Armenia.ti,ab. (1044)
Azerbaijan/ (1202)
Azerbaijan.ti,ab. (1353)
“Republic of Belarus”/ (2064)
(Belarus or Byelarus or Byelorussia or Belorussia).ti,ab. (1543)
Bosnia-Herzegovina/ (2121)
(Bosnia or Herzegovina).ti,ab. (2317)
Bulgaria/ (6358)
Bulgaria.ti,ab. (4189)
“Georgia (Republic)”/ (1802)
Georgia.ti,ab. not Georgia/ (5960)
Kazakhstan/ (2665)
(Kazakhstan or Kazakh).ti,ab. (2743)
Kosovo/ (202)
Kosovo.ti,ab. (923)
Montenegro/ (214)
Montenegro.ti,ab. (823)
“Republic of North Macedonia”/ (557)
North Macedonia.ti,ab. (55)
Romania/ (10034)
Romania.ti,ab. (5512)
exp Russia/ (53208)
“Russia (Pre-1917)”/ (5981)
USSR/ (42765)
(Russia or Russian Federation or USSR or Union of Soviet Socialist Republics or Soviet Union).ti,ab. (28150)
Serbia/ (3133)
Serbia.ti,ab. (4315)
Turkey/ (34585)
(Turkey.ti,ab. not animal/) or (Anatolia or Asia Minor).ti,ab. (25104)
Turkmenistan/ (576)
Turkmenistan.ti,ab. (343)
Tajikistan/ (741)
Tajikistan.ti,ab. (580)
Asia, Central/ (475)
Asia, Northern/ (20)
Central Asia.ti,ab. (2269)
Haiti/ (3156)
(Haiti or Hayti).ti,ab. (3035)
Bolivia/ (2571)
Bolivia.ti,ab. (3228)
El Salvador/ (871)
El Salvador.ti,ab. (1237)
Honduras/ (1119)
Honduras.ti,ab. (1737)
Nicaragua/ (1480)
Nicaragua.ti,ab. (1852)
Argentina/ (15692)
(Argentina or Argentine Republic).ti,ab. (16531)
Belize/ (576)
(Belize or British Honduras).ti,ab. (843)
Brazil/ (93168)
Brazil.ti,ab. (82703)
Colombia/ (10376)
Colombia.ti,ab. (12026)
Costa Rica/ (3662)
Costa Rica.ti,ab. (4837)
Cuba/ (5016)
Cuba.ti,ab. (4477)
Dominica/ (98)
Dominica.ti,ab. (472)
Dominican Republic/ (1561)
Dominican Republic.ti,ab. (1887)
Ecuador/ (3711)
Ecuador.ti,ab. (4468)
Grenada/ (142)
Grenada.ti,ab. (314)
Guatemala/ (2966)
Guatemala.ti,ab. (3500)
Guyana/ (683)
(Guyana or British Guiana).ti,ab. (1080)
Jamaica/ (3426)
Jamaica.ti,ab. (3226)
Mexico/ (38352)
(Mexico or United Mexican States).ti,ab. (41958)
Paraguay/ (786)
189. (1678)
Peru/ (8735)
Peru.ti,ab. (10340)
Saint Lucia/ (69)
(St Lucia or Saint Lucia or Iyonala or Hewanorra).ti,ab. (339)
“Saint Vincent and the Grenadines”/ (52)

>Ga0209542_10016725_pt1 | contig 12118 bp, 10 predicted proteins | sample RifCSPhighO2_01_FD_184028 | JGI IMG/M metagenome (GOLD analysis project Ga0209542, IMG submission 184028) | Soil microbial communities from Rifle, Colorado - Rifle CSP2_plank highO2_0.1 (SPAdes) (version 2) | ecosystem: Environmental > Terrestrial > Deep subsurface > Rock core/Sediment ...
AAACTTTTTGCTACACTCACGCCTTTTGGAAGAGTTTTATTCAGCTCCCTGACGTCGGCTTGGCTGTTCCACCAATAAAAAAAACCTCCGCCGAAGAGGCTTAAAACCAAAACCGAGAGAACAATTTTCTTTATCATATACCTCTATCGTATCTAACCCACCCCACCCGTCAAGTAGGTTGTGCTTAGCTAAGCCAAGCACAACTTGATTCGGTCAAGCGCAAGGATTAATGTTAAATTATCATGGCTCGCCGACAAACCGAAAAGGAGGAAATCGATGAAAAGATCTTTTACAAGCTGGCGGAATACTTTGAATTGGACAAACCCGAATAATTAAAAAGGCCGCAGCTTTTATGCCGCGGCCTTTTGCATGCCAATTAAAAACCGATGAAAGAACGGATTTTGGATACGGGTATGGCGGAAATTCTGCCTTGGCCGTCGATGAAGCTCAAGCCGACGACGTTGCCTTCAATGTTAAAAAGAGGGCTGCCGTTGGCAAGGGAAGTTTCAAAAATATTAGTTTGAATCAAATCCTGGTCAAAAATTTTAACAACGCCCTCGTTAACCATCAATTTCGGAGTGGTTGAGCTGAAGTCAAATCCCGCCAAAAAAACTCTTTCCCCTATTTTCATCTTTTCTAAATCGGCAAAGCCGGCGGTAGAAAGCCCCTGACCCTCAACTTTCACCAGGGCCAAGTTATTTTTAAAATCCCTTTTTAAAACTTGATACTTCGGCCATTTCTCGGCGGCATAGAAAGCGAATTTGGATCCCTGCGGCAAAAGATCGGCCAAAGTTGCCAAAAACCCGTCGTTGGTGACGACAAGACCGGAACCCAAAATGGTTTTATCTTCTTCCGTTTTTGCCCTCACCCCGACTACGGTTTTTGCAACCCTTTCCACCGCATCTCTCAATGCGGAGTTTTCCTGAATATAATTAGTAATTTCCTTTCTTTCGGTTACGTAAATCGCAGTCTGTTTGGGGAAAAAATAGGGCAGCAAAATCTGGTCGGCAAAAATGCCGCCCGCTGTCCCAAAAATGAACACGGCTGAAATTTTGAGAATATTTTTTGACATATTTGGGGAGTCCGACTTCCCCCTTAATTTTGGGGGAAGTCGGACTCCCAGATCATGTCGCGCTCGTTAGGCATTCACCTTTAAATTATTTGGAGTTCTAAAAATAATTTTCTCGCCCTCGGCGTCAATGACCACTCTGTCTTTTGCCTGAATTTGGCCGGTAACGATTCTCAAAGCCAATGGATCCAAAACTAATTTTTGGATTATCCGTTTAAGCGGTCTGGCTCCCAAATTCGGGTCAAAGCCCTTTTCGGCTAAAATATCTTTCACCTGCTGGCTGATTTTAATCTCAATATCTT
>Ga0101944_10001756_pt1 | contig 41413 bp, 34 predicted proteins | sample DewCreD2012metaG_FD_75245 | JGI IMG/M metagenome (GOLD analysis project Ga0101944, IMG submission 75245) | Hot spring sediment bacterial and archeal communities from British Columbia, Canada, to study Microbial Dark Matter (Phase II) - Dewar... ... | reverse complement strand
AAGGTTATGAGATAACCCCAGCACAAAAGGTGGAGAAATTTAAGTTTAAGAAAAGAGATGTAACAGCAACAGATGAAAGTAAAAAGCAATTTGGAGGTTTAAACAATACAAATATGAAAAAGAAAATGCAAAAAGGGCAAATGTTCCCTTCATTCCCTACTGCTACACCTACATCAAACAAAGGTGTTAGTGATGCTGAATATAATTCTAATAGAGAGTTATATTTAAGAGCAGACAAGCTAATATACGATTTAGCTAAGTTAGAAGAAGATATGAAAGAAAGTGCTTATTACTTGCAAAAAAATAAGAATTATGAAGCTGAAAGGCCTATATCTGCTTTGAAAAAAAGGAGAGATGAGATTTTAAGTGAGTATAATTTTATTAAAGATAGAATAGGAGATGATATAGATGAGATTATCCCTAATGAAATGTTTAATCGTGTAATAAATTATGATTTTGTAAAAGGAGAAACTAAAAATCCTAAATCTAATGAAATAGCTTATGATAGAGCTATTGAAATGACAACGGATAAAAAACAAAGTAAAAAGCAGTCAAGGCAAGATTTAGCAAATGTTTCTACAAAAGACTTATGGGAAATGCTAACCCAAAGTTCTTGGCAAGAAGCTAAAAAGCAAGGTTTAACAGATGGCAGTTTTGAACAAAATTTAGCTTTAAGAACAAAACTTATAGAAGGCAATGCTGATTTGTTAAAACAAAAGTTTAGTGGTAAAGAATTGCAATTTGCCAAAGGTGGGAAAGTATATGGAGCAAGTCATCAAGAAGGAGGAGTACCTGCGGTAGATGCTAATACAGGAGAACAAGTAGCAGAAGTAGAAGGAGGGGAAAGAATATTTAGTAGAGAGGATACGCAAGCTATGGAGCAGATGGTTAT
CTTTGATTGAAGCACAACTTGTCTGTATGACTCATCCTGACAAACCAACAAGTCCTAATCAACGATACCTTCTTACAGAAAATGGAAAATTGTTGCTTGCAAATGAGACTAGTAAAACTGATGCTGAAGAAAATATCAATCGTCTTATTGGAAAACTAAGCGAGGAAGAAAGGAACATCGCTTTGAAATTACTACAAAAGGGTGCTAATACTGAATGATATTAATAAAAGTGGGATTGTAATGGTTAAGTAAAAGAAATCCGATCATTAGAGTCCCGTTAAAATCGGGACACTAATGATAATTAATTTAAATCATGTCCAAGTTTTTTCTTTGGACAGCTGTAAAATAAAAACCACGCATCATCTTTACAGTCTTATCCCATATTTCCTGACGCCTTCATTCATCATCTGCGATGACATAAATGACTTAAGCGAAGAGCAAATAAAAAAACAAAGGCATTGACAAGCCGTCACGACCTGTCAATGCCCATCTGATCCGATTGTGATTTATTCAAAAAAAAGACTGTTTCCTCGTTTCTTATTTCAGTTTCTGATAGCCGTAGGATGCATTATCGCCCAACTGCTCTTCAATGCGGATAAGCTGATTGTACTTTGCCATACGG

(Saint Vincent or St Vincent or Grenadines).ti,ab. (603)
Suriname/ (927)
(Suriname or Dutch Guiana).ti,ab. (572)
Venezuela/ (4896)
Venezuela.ti,ab. (5227)
Djibouti/ (226)
(Djibouti or French Somaliland).ti,ab. (384)
Egypt/ (14699)
Egypt.ti,ab. (13915)
Morocco/ (5673)
Morocco.ti,ab. (5460)
Tunisia/ (8275)
207. (10358)
(Gaza or West Bank or Palestine).ti,ab. (2434)
Algeria/ (3040)
Algeria.ti,ab. (3189)
Iran/ (26728)
(Iran or Persia).ti,ab. (37869)
Iraq/ (4619)
(Iraq or Mesopotamia).ti,ab. (6991)
Jordan/ (4207)
Jordan.ti,ab. (6109)
Lebanon/ (4260)
(Lebanon or Lebanese Republic).ti,ab. (4462)
Libya/ (1120)
Libya.ti,ab. (1250)
Syria/ (1810)
(Syria or Syrian Arab Republic).ti,ab. (1994)
Yemen/ (1381)
Yemen.ti,ab. (1814)
Afghanistan/ (3197)
Afghanistan.ti,ab. (5834)
Nepal/ (8128)
Nepal.ti,ab. (9629)
Bangladesh/ (10942)
Bangladesh.ti,ab. (13312)
Bhutan/ (458)
Bhutan.ti,ab. (731)
exp India/ (102909)
India.ti,ab. (97774)
Pakistan/ (17537)
Pakistan.ti,ab. (17947)
Maldives.ti,ab. (330)
Sri Lanka/ (5993)
(Sri Lanka or Ceylon).ti,ab. (6894)
Angola/ (997)
Angola.ti,ab. (1388)
Cameroon/ (5461)
(Cameroon or Kamerun or Cameroun).ti,ab. (6869)
Cape Verde/ (199)
(Cape Verde or Cabo Verde).ti,ab. (598)
Comoros/ (307)
(Comoros or Glorioso Islands or Mayotte).ti,ab. (554)
Congo/ (1848)
(Congo not ((Democratic Republic adj3 Congo) or congo red or crimean-congo)).ti,ab. (2549)
Cote d’Ivoire/ (3114)
(Cote d’Ivoire or Cote dIvoire or Ivory Coast).ti,ab. (3806)
Eswatini/ (579)
(eSwatini or Swaziland).ti,ab. (912)
Ghana/ (8167)
(Ghana or Gold Coast).ti,ab. (10613)
Kenya/ (15935)
(Kenya or East Africa Protectorate).ti,ab. (17819)
Lesotho/ (420)
(Lesotho or Basutoland).ti,ab. (704)
Mauritania/ (441)
Mauritania.ti,ab. (617)
Nigeria/ (28351)
Nigeria.ti,ab. (28272)
(Sao Tome adj2 Principe).ti,ab. (151)
Senegal/ (5694)
Senegal.ti,ab. (5639)
Sudan/ (4684)
(Sudan not South Sudan).ti,ab. (7349)
Zambia/ (4496)
(Zambia or Northern Rhodesia).ti,ab. (5215)
Zimbabwe/ (5793)
(Zimbabwe or Southern Rhodesia).ti,ab. (5620)
Botswana/ (1786)
(Botswana or Bechuanaland or Kalahari).ti,ab. (2549)
Equatorial Guinea/ (265)
(Equatorial Guinea or Spanish Guinea).ti,ab. (424)
Gabon/ (1449)
(Gabon or Gabonese Republic).ti,ab. (1722)
Mauritius/ (562)
(Mauritius or Agalega Islands).ti,ab. (967)
Namibia/ (1074)
(Namibia or German South West Africa).ti,ab. (1507)
South Africa/ (41839)
(South Africa or Cape Colony or British Bechuanaland or Boer Republics or Zululand or Transvaal or Natalia Republic or Orange Free State).ti,ab. (33743)
Benin/ (1539)
(Benin or Dahomey).ti,ab. (3401)
Burkina Faso/ (3219)
(Burkina Faso or Burkina Fasso or Upper Volta).ti,ab. (4184)
Burundi/ (634)
(Burundi or Ruanda-Urundi).ti,ab. (884)
Central African Republic/ (778)
(Central African Republic or Ubangi-Shari).ti,ab. (1014)
Chad/ (718)
Chad.ti,ab. (1153)
“Democratic Republic of the Congo”/ (4186)
(((Democratic Republic or DR) adj2 Congo) or Congo-Kinshasa or Belgian Congo or Zaire or Congo Free State).ti,ab. (4465)
Eritrea/ (345)
Eritrea.ti,ab. (536)
Ethiopia/ (12687)
(Ethiopia or Abyssinia).ti,ab. (15414)
Gambia/ (2407)
Gambia.ti,ab. (2290)
Guinea/ (1036)
(Guinea not (New Guinea or Guinea Pig* or Guinea Fowl or Guinea-Bissau or Portuguese Guinea or Equatorial Guinea)).ti,ab. (2608)
Guinea-Bissau/ (925)
(Guinea-Bissau or Portuguese Guinea).ti,ab. (1022)
Liberia/ (1204)
Liberia.ti,ab. (1541)
Madagascar/ (3421)
(Madagascar or Malagasy Republic).ti,ab. (4712)
Malawi/ (5263)
(Malawi or Nyasaland).ti,ab. (6875)
Mali/ (2331)
Mali.ti,ab. (3471)
Mozambique/ (2393)
(Mozambique or Mocambique or Portuguese East Africa).ti,ab. (3567)
Niger/ (1186)